Because it’s 2015: Calling for gender equality in the legal profession

December 17th, 2015 by Celia Chandler

This post was first published on

“Because it’s 2015″…

was the freshly minted PM’s response to the question, “why gender parity in the cabinet?” And good on him. I think we can all agree that equality of numbers is a start and can set a tone for the rest of society.

I’ve been reminded a few times lately that Justin’s tone of sunny ways regarding gender parity is sadly lacking in the legal profession.

I was shocked recently to hear a fellow female member of the bar recount what happened when she ran into a client on the way into her office building. Said male client called her the modern-day equivalent of “babe” and then told her she had a “great figure.” Seriously? She’s been handling his legal transactions for the last three years competently and capably. Never once has her figure been relevant to the work she’s done. She awkwardly changed the subject and then spent the evening and the following day wondering what she should have done or said differently. What’s peculiar to me though is that while she was disturbed about it, she didn’t seem that surprised.

I’ve discussed this incident at length with her and others her age, and her views are representative. It’s not that young women don’t want things to be different; they simply don’t hold out much hope for any change. Instead, they remain quietly resigned that this is the way it is.

Once I started to pay more attention, other examples of sexism and the level of tolerance required of young female lawyers emerged.

  •  According to its website, Young Women in Law is a not-for-profit organization for women in their early stages of practice and acts as a central forum to connect, enhance their skills, and give back to their community. On November 26, 2015, YWL hosted a networking event called “Becoming your own beauty guru” with Shiseido, a cosmetics company. Networking be damned — the real point of this event was to give YWL members makeup tutorials so that they could really dazzle their employers and clients. Really? And worse still, Canadian Lawyer magazine reported on this without a critical eye. Canadian Lawyer readers, however, were not so charitable; after 18 comments ranging from scathing to sarcastic, they closed the site to further criticism. Also a bit telling.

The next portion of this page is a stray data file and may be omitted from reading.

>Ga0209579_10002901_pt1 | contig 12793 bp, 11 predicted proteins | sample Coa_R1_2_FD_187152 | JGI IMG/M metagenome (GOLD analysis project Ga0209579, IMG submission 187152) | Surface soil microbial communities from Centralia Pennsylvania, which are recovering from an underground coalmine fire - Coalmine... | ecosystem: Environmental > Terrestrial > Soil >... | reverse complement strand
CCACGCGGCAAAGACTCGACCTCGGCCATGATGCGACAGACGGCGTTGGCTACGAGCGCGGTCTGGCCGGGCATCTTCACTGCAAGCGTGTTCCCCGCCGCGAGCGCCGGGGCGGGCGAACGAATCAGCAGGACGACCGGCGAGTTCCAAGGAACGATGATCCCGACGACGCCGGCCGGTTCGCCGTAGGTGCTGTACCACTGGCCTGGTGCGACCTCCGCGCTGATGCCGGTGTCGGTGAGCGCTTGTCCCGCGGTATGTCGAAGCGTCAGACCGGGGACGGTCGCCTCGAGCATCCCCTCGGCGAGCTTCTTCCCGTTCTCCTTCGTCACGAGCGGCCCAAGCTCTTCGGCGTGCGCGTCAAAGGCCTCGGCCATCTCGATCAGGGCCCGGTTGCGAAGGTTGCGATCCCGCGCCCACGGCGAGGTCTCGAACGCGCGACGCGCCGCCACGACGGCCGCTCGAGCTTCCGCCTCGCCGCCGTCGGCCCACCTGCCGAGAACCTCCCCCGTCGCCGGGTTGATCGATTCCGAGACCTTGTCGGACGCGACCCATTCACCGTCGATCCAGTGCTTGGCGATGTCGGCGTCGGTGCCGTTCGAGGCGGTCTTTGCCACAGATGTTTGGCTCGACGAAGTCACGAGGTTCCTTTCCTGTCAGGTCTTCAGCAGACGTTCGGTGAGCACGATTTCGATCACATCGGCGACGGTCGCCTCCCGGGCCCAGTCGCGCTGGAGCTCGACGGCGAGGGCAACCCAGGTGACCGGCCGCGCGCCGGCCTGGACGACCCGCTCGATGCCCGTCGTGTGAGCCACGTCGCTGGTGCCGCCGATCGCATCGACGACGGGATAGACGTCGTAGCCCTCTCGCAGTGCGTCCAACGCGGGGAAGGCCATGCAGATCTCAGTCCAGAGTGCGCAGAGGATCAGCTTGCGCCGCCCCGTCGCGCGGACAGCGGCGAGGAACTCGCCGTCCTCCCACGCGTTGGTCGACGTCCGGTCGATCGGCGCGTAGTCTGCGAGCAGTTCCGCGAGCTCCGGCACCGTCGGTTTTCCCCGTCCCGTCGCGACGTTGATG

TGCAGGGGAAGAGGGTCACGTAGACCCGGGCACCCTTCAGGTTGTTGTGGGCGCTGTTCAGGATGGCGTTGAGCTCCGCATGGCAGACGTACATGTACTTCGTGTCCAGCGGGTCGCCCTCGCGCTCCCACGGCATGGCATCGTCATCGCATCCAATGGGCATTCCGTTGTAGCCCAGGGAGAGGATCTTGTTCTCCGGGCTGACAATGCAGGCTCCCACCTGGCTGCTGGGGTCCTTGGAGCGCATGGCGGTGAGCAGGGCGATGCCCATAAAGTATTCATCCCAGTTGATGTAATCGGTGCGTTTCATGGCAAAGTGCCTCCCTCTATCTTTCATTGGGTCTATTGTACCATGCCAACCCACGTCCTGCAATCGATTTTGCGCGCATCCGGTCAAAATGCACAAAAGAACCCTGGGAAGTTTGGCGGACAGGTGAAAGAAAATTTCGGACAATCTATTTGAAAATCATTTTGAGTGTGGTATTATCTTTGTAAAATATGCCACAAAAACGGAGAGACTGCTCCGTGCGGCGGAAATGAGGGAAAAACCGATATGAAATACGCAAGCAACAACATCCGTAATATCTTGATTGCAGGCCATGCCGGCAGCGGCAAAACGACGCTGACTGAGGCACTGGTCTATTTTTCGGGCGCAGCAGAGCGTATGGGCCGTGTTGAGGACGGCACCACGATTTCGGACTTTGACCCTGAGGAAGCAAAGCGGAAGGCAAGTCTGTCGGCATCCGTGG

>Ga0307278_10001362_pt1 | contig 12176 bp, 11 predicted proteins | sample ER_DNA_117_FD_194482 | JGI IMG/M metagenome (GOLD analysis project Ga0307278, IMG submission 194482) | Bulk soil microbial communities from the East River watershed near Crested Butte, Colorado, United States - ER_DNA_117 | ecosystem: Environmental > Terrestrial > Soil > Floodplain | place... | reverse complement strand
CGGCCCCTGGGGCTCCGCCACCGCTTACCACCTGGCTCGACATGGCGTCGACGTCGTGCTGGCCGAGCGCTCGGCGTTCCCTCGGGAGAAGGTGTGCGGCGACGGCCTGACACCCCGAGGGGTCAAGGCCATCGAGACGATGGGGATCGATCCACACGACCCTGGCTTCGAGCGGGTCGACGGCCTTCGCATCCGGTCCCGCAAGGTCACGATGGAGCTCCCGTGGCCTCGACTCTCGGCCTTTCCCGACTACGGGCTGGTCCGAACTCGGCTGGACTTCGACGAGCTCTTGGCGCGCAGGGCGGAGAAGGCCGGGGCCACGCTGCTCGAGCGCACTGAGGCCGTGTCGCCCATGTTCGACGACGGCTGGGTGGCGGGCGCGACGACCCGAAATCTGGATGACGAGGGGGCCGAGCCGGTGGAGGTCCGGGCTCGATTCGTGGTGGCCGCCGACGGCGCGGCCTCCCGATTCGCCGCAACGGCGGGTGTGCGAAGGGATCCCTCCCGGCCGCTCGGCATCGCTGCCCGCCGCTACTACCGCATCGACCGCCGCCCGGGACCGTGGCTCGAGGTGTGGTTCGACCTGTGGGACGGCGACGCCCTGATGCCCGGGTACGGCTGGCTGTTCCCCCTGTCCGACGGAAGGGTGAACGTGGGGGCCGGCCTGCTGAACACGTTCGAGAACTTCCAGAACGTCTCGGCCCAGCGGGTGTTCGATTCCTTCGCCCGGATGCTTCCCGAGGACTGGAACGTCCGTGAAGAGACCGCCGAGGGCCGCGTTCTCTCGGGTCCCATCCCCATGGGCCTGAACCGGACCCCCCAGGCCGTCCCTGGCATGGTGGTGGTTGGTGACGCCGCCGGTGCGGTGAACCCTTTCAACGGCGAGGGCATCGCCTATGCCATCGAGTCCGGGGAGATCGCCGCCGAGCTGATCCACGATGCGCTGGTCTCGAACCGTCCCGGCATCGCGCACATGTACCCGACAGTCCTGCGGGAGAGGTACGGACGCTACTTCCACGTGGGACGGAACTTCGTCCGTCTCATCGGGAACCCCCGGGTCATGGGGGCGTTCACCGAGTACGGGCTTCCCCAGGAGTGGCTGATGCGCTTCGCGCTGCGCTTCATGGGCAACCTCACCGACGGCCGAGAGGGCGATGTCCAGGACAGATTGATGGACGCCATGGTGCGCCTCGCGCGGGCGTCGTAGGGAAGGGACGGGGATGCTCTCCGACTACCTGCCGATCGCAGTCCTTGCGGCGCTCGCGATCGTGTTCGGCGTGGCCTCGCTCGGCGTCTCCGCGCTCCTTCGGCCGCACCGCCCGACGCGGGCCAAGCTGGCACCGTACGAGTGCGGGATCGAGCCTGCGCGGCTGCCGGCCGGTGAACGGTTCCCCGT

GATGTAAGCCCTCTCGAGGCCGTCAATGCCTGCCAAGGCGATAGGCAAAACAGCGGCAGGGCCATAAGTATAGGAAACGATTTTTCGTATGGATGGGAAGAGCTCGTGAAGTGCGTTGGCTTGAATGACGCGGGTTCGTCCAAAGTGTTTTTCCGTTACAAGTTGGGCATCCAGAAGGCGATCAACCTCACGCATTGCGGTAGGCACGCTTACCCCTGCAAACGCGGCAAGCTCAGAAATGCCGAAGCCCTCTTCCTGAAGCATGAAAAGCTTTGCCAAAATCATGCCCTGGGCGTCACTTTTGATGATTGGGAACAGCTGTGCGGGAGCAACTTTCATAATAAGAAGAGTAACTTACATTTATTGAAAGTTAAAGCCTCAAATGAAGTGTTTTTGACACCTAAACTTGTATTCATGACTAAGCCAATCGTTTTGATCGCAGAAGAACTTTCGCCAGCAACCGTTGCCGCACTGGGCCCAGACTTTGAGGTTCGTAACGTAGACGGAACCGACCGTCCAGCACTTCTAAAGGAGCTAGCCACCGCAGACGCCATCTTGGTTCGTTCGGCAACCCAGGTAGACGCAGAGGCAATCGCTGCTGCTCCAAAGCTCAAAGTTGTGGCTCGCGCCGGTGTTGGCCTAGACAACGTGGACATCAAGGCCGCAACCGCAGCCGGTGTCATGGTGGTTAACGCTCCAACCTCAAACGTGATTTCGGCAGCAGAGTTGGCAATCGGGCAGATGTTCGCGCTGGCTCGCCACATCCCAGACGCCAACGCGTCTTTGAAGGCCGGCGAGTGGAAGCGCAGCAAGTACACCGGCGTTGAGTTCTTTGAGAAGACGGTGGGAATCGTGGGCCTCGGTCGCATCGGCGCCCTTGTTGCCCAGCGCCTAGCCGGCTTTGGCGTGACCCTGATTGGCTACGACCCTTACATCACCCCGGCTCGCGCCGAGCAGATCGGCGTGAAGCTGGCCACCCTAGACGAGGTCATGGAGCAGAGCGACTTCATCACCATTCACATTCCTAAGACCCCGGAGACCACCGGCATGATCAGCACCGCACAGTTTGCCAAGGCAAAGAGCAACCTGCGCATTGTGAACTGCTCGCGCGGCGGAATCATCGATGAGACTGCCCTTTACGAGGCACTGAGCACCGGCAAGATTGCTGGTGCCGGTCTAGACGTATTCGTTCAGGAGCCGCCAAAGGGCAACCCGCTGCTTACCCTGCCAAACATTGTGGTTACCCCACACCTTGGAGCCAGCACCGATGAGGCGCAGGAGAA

• The University of Western Ontario Law School has a co-educational intramural hockey team. Law students need to do something other than study to maintain sanity and there’s no reason that playing hockey should be limited to men. This seems like a good news story for women preparing for the profession. But it’s recently been discovered that for two years, the team has used the name “Dixon Cider” (note to reader — slowly say this out loud to catch why this is seriously offensive). Once noticed by the school administration, the team has renamed themselves. But what’s a mystery to me is that the team members — men and women, recall — did not see the offence.
  • In my own UVic law school days, 2002-2005, I was one of only a handful of female students who took issue with the fact that among the items of clothing being sold by the UVic Law Students’ Society was a thong — perhaps the most sexualized item of clothing that a woman might commonly don. No, not a thong making any commentary on sexual consent — for example, “No means No” could have been embroidered on it — but just a thong embroidered with the school logo. No male equivalent, I hasten to add. When we made a complaint, we were the subject of scorn and derision. Indeed, there are people from our cohort laughing as they read this now. I’ve never really understood why this was funny. (But I’ve been proud of the moniker “jurisprude” ever since.)

Contrast that to when I was in graduate school 25 years ago. On December 6, 1989, Marc Lepine killed 14 female engineering students at the École Polytechnique. I was studying feminist political theory. If my feminist consciousness had not already been awakened, Lepine’s actions did it. Countless women of my generation believed that things could be different and felt the passion to make it so. At the same time, countless men became involved in organizations like the White Ribbon Campaign, an organization which today boasts chapters in 60 countries seeking to promote healthy relationships, gender equity and a compassionate vision of masculinity.

What the hell happened? Women now are more attuned to these issues than ever, and less confident that anything will change. It makes me sad.

So Justin — indeed, congratulations. Let those 30 women and men in your cabinet show us all that sex is irrelevant to merit. And please let that viewpoint trickle down into all parts of society, even law.

Because it’s 2015.

Filed in: Human Rights

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